Associated Press

No. 15 Michigan holds off Minnesota at the goal line to win Little Brown Jug

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Playing its first game since head coach Jerry Kill‘s abrupt and emotional retirement just three days prior, Minnesota mounted a dramatic comeback to take the lead with 19 seconds remaining, seemingly giving the Gophers an emotional win. But Drew Leidner‘s pass to Drew Wolitarsky was downgraded from a 23-yard touchdown to a 22-yard completion after an official review, and Minnesota had the ball at the Michigan one-yard line with 19 seconds left.

With a timeout remaining, Minnesota lined up to run a play… and shifted… and shifted… and shifted some more. Seventeen seconds later, Leidner’s pass fell incomplete in the end zone. After a timeout, interim head coach Tracy Claeys elected to eschew an overtime-forcing field goal and play for the win. The Gophers called for a Leidner sneak and Michigan, which entered the game with college football’s second-ranked rush defense, held. The spot was upheld upon review, and No. 15 Michigan held on for a 29-26 win.

The Wolverines led 14-3 in the second quarter and 21-16 in the third, but Minnesota re-took the lead on a 24-yard Leidner run, and then pushed the score to 26-21 with a 47-yard Ryan Santoso field goal.

Michigan mounted a comeback despite starting quarterback Jake Rudock knocked from the game after a shot to the head, as backup Wilton Speight (who hadn’t completed a pass this season before tonight) rebounded from four consecutive punts to move the Wolverines 40 yards in seven plays and more than three-and-a-half minutes, punctuated with a 12-yard scoring strike to Jehu Chesson on 3rd-and-10 with just 4:57 remaining. Speight finished the night 3-of-6 for 29 yards in urgent action, while Rudock connected on 13-of-21 throws for 140 yards with a touchdown and an interception.

Minnesota accepted the ball at its own 25 on the ensuing possession and methodically moved its way down the field, converting a 3rd-and-17 at its own 18 and a 4th-and-5 at the Michigan 39. Two plays after Leidner hit K.J. Maye for a 12-yard gain on that do-or-die fourth down, he hit Wolitarsky for the apparent game-winning score.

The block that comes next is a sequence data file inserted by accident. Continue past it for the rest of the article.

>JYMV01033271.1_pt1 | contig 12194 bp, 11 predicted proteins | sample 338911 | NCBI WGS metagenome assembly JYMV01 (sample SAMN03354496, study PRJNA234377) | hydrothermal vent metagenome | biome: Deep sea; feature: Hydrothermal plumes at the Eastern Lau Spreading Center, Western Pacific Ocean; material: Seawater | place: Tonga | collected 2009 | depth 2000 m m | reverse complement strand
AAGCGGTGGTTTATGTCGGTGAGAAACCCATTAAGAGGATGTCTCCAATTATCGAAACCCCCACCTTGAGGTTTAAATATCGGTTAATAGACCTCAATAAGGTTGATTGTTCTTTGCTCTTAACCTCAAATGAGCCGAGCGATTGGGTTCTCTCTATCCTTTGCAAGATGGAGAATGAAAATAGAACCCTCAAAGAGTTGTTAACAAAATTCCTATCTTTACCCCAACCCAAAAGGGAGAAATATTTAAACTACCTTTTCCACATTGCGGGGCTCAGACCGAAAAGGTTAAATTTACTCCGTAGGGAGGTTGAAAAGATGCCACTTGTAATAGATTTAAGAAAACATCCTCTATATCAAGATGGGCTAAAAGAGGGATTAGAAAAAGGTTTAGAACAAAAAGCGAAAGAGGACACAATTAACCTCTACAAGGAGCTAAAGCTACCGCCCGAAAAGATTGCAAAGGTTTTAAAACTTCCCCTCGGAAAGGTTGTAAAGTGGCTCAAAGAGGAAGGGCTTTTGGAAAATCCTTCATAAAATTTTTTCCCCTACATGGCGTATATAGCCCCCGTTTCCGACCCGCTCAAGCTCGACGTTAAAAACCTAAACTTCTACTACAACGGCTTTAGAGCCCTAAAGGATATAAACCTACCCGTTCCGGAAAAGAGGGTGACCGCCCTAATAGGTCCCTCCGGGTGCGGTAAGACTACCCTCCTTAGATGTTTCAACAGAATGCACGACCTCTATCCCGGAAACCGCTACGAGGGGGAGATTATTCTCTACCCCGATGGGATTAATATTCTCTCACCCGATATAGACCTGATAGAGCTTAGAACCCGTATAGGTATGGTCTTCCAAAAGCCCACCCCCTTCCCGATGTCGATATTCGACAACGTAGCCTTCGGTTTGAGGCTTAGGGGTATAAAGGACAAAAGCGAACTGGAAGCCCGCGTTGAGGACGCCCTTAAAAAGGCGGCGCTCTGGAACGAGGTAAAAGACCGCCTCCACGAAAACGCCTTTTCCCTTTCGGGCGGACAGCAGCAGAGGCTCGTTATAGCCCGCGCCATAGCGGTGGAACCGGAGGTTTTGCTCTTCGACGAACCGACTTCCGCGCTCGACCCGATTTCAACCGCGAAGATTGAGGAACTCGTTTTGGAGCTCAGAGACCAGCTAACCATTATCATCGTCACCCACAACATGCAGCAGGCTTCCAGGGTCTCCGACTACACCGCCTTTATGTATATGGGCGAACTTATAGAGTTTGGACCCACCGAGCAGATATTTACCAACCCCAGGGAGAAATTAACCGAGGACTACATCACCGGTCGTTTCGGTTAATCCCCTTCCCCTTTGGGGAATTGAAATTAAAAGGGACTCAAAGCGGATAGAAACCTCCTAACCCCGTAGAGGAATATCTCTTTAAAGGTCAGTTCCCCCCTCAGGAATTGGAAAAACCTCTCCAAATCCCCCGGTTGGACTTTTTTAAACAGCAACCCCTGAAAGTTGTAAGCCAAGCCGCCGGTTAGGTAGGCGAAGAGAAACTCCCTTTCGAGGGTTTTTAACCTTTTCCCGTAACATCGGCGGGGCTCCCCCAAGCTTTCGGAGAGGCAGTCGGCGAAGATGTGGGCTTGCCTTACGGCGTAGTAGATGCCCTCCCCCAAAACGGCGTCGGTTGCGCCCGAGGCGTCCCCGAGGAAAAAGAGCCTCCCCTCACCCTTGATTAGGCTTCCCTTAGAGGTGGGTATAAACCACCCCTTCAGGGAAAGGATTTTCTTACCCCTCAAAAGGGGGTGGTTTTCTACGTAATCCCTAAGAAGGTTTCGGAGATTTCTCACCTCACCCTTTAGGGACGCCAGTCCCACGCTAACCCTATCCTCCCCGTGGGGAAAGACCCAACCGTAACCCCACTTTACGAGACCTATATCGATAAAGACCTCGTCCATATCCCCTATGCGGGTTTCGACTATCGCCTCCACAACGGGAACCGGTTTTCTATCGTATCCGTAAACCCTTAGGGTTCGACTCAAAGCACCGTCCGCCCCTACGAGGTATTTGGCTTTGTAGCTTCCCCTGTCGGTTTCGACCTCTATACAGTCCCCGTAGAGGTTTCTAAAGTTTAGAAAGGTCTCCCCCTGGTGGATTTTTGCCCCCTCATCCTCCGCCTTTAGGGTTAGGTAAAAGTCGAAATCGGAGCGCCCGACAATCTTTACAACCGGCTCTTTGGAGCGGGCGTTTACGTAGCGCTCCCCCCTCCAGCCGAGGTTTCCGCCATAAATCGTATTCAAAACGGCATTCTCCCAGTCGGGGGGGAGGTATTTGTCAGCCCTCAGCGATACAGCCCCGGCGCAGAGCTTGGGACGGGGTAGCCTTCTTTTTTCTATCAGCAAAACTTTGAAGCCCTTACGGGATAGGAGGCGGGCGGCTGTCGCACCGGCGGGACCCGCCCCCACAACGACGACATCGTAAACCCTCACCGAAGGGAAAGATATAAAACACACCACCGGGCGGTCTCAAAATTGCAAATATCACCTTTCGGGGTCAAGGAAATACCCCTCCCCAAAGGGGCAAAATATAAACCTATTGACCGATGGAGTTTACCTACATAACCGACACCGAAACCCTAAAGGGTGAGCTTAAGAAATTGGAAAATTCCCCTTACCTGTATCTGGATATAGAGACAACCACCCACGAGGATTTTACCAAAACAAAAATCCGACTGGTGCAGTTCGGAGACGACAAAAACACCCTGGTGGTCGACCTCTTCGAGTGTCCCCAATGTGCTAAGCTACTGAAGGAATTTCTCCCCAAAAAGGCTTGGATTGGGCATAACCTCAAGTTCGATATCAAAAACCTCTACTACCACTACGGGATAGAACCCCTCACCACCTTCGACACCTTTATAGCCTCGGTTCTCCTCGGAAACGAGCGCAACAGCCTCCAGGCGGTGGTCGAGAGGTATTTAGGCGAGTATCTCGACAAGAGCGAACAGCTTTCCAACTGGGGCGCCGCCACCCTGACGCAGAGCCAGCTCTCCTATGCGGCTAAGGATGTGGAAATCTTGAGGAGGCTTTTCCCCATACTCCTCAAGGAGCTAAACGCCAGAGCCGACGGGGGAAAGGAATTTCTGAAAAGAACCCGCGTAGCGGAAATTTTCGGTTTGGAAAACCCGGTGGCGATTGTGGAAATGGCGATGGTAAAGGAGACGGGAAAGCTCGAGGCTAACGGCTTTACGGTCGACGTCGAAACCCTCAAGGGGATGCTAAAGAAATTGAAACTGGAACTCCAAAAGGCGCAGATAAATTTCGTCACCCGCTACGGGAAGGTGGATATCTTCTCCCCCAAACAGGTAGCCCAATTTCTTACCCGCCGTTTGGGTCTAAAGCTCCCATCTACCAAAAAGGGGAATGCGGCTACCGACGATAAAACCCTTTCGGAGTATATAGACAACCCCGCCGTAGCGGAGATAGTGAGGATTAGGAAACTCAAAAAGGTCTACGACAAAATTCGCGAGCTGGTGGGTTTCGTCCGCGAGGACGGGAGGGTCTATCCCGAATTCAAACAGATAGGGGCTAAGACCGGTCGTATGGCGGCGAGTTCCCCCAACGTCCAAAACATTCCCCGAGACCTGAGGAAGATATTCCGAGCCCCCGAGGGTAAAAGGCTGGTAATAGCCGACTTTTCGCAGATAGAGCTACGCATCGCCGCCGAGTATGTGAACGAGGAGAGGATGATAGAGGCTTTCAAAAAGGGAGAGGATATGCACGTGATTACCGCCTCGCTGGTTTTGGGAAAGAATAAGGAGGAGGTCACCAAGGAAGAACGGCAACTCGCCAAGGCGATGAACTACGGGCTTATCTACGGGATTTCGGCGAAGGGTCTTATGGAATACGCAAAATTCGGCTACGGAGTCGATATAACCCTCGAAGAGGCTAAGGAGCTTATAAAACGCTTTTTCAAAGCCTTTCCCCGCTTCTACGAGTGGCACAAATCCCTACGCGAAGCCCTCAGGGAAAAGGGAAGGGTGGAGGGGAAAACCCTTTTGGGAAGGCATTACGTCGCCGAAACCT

And then, somehow, the Gophers snapped the ball only twice more in the final 19 seconds despite holding a timeout in its back pocket. One may wonder why Claeys, in his second stint now replacing Kill at Minnesota, did not call timeout from the sideline when it appeared Leidner (317 passing yards, 37 rushing, two total touchdowns) was unaware of  the rolling clock.

But he didn’t, and Michigan (6-2, 3-1) survived. The win reclaims some of the momentum lost in the shocking Michigan State loss two weeks ago and keeps the Wolverines alive in the Big Ten East race. Michigan will return to Ann Arbor next week to host Rutgers, then visit Penn State and Indiana in advance of Ohio State’s much-anticipated Nov. 28 visit to the Big House.

Minnesota drops to 4-4 (1-3 Big Ten) with the loss and puts the Gophers bowl hopes in jeopardy. Unless Minnesota pulls an upset at Ohio State next week or Iowa the week after, the Gophers will have to sweep Illinois and Wisconsin – winners of 11 straight in the series.

The loss also robbed Minnesota of its first back-to-back wins in the Little Brown Jug series since winning four straight from 1960-63. In a series dating back to 1892, Michigan now holds a 74-25-3 lead.

 

Notre Dame and Cal to play for first time since 1967